Oh, it is easy to mock. It may be that the skull of the beast of Bodmin turned out to be the innards of a leopard-skin rug. Or so the scientists would have us believe when they say that the cranium was infected with the eggs of a tropical cockroach - of a kind not normally found in Cornwall. Not normally. Ah, but it is not normality of which we speak. If it were normal, would we be so intrigued?
Nothing is so firmly believed as that we least know, said Montaigne. We know little of the sexual habits of aliens, which is why the Pulitzer Prize-winning Harvard psychiatrist who has recorded the evidence of people who say they were abducted by little grey men has produced a best-seller. The more unlikely things may seem, the more there is to be gained from believing in them.
Science was supposed to have put an end to all this. "In view of the silliness of the majority of mankind," Bertrand Russell once said, "a widespread belief is more likely to be foolish than sensible." But in so many ways that hoary old sceptic turned out to be not so much an idiot savant as a savant idiot.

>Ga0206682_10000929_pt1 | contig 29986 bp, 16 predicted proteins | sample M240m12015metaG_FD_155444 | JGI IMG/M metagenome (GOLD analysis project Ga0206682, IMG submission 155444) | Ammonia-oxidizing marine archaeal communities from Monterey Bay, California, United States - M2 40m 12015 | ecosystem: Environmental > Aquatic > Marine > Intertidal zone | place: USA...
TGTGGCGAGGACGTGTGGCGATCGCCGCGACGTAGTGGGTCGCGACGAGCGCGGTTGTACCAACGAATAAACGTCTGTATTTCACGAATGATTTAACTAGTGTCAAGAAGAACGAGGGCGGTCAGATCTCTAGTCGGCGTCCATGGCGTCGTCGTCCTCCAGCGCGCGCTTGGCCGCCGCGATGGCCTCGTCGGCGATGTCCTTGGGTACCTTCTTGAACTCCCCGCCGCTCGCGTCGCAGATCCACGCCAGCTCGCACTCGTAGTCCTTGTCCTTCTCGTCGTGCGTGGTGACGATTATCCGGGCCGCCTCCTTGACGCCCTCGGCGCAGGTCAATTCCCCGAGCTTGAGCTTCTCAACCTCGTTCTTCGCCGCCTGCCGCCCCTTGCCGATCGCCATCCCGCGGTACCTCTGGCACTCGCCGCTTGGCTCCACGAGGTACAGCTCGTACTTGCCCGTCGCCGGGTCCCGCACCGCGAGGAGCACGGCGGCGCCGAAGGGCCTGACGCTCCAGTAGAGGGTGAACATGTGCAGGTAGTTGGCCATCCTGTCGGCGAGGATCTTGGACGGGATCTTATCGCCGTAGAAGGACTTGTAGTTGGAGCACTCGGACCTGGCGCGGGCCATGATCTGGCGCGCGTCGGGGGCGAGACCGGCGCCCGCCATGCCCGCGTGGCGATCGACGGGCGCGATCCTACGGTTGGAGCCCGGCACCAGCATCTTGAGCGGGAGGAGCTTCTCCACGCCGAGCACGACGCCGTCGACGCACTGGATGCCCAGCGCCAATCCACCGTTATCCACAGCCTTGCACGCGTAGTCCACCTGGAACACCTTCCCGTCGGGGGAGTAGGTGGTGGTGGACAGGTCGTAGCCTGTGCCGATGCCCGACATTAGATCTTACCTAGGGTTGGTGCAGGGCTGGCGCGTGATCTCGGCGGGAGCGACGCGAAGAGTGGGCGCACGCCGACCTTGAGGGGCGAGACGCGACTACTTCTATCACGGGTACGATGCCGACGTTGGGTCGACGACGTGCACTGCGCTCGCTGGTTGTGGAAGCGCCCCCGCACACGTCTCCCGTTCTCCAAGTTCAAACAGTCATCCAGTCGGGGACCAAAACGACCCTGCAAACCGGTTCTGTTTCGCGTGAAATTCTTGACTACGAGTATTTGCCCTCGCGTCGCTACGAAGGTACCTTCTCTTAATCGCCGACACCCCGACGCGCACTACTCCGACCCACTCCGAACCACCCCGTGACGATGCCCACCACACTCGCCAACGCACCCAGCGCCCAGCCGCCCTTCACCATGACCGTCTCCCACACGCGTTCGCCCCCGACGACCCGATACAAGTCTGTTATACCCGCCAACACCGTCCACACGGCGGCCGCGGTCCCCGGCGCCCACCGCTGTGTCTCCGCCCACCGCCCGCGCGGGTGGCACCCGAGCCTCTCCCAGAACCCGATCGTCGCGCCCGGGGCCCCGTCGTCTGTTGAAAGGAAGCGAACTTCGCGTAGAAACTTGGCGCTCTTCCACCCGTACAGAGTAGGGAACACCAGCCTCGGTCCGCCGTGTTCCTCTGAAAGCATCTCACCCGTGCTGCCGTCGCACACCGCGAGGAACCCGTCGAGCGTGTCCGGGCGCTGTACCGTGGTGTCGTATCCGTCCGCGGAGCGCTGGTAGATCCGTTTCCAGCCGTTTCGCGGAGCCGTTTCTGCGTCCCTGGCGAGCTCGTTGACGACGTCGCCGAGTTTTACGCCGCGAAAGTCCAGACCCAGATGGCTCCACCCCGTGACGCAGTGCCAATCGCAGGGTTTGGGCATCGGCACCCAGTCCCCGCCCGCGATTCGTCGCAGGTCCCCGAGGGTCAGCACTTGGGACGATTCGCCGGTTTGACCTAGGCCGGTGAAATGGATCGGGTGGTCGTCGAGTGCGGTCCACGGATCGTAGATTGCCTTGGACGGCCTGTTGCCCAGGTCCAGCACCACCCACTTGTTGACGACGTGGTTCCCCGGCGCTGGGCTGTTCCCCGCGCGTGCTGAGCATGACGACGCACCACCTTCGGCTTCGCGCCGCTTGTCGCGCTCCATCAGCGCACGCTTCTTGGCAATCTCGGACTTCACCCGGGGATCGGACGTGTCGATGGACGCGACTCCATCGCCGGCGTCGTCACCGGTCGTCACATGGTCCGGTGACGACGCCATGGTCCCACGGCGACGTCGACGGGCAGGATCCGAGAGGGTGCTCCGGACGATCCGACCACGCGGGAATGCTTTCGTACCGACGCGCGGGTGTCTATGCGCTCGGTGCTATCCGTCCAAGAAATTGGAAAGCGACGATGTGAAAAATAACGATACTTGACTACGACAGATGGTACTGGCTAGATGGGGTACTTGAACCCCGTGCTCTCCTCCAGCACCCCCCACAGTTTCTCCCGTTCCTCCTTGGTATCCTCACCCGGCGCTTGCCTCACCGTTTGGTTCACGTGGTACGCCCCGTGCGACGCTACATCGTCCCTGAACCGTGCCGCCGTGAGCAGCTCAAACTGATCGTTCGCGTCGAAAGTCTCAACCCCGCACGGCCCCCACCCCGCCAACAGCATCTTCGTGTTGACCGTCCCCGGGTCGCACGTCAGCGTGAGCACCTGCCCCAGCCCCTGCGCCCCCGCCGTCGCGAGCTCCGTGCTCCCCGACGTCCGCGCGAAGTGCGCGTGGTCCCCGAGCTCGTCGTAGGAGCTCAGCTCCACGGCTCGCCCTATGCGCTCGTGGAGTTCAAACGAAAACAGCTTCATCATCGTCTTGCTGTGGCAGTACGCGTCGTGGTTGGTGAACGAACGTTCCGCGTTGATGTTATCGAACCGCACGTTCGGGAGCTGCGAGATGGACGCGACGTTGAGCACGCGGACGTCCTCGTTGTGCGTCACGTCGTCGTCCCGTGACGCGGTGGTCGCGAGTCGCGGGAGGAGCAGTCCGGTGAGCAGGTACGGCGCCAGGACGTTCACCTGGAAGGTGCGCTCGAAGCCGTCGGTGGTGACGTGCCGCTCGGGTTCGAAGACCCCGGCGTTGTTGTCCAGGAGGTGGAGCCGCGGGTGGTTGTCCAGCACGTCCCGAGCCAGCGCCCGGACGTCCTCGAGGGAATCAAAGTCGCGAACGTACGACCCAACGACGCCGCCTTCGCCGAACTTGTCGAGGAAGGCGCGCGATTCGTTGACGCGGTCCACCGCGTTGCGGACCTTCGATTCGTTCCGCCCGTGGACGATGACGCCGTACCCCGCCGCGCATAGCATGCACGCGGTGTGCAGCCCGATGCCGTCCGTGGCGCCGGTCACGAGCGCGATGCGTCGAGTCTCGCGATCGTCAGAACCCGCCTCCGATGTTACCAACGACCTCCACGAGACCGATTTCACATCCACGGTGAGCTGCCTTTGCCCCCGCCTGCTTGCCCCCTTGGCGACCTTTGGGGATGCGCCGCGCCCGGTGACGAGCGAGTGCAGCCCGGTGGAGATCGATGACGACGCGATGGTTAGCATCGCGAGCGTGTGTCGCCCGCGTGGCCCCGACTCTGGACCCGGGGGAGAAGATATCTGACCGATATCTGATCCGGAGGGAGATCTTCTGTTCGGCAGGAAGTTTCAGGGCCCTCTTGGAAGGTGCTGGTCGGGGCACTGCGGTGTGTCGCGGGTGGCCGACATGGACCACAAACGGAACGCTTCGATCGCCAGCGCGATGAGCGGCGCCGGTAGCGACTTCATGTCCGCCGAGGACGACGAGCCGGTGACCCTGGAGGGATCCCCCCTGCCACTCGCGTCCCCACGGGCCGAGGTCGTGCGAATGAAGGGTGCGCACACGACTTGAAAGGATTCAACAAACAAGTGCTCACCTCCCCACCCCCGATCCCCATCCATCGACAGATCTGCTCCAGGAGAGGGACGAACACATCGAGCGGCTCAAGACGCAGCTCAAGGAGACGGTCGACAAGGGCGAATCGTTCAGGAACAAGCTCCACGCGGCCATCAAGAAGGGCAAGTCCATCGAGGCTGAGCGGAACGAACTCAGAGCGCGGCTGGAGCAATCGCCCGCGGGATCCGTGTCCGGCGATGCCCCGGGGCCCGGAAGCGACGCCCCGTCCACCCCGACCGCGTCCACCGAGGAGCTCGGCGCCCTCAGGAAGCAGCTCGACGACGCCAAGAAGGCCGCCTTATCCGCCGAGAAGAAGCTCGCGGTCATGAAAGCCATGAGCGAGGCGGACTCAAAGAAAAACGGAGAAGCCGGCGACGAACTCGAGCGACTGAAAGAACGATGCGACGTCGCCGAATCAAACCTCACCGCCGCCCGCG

The Age of Religion was succeeded by the Age of Enlightenment; but what has followed is not so much the Age of Incredulity as the Age of Consent. With the decline of traditional religion, science has simply given New Age forms to the old superstitious needs - and with our complicity.
In a post-scientific age the things we need to believe cannot, by definition, be scientifically explained. So if the forthcoming BBC film of scientists dissecting a dead alien, which we were told was shot in the New Mexico desert in 1947, turns out to be modern and tampered with, we can always summon some other more far-fetched explanation.
Once we are determined to believe, the very absurdity of our doctrines confirms us in our faith. And woe to those who might endeavour to erase them.Reuse content